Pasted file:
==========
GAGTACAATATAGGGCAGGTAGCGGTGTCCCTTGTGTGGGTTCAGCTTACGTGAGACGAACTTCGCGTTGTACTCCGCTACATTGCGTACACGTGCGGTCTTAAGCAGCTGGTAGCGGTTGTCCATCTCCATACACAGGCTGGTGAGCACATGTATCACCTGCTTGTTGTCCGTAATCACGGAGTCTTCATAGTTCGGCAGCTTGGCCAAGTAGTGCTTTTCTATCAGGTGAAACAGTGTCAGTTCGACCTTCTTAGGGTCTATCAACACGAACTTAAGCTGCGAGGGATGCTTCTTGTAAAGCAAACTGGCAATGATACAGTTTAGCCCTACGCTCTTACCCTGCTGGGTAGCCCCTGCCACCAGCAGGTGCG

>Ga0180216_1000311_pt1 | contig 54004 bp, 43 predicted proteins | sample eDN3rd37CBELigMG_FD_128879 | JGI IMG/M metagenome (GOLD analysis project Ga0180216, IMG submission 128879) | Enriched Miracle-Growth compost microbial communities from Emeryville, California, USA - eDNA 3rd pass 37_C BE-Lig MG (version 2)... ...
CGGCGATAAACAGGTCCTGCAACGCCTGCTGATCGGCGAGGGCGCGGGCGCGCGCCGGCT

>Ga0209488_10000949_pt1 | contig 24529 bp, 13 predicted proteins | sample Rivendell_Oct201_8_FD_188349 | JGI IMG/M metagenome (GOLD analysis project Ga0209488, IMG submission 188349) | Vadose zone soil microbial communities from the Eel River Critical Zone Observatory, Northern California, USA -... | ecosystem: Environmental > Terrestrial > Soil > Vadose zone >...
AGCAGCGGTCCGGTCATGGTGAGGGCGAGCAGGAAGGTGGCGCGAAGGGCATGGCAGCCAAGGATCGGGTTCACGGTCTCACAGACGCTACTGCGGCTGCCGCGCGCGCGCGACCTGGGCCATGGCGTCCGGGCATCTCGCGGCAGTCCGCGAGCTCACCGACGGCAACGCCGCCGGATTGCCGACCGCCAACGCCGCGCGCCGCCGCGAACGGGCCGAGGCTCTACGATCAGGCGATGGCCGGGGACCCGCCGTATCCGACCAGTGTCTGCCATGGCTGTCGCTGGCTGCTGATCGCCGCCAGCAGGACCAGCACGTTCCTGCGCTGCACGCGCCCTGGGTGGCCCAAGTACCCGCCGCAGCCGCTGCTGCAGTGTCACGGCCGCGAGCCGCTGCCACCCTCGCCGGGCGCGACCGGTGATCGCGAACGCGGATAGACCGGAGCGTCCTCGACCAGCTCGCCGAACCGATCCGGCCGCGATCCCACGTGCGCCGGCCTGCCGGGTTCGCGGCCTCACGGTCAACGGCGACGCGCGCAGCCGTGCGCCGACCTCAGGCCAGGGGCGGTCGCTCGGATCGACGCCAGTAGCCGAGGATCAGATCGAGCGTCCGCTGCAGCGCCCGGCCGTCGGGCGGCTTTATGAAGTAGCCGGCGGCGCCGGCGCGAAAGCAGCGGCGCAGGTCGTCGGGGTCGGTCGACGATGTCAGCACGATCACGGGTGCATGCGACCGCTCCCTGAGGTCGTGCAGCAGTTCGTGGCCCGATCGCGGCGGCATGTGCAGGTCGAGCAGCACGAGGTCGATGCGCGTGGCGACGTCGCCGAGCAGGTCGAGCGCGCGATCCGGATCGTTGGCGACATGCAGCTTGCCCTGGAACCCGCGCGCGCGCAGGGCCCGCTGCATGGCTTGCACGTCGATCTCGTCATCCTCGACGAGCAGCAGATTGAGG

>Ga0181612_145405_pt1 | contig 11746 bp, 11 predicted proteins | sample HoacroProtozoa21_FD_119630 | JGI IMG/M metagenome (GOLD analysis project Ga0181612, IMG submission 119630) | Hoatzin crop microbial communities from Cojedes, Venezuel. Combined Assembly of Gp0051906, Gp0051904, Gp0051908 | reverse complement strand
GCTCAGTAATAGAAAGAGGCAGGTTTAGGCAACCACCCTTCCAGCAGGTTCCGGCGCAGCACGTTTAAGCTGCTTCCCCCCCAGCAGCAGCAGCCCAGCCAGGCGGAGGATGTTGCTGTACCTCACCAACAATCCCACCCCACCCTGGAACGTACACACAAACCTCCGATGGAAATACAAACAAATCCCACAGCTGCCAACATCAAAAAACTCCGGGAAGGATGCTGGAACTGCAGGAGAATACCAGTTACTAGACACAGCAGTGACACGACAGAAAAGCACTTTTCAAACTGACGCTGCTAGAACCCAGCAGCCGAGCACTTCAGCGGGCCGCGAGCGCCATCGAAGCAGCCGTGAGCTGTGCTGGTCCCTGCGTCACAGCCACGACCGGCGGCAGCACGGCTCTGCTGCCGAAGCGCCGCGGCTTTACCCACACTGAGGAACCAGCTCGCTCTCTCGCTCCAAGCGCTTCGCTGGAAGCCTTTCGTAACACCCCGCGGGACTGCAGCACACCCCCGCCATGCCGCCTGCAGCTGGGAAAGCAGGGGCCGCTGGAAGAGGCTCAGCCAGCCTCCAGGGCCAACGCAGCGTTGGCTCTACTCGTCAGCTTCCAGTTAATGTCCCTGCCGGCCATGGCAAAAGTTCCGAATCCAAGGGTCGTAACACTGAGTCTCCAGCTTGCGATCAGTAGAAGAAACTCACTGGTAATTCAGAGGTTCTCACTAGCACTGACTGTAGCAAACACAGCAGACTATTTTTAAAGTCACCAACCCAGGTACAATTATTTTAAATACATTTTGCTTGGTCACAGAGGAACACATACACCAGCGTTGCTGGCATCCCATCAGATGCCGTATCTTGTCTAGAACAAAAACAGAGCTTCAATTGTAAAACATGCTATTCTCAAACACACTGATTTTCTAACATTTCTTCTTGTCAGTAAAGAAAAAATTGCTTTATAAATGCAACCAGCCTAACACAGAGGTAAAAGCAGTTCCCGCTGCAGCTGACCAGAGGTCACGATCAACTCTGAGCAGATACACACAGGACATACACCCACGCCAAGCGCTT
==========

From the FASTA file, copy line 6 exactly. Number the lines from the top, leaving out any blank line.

>Ga0181612_145405_pt1 | contig 11746 bp, 11 predicted proteins | sample HoacroProtozoa21_FD_119630 | JGI IMG/M metagenome (GOLD analysis project Ga0181612, IMG submission 119630) | Hoatzin crop microbial communities from Cojedes, Venezuel. Combined Assembly of Gp0051906, Gp0051904, Gp0051908 | reverse complement strand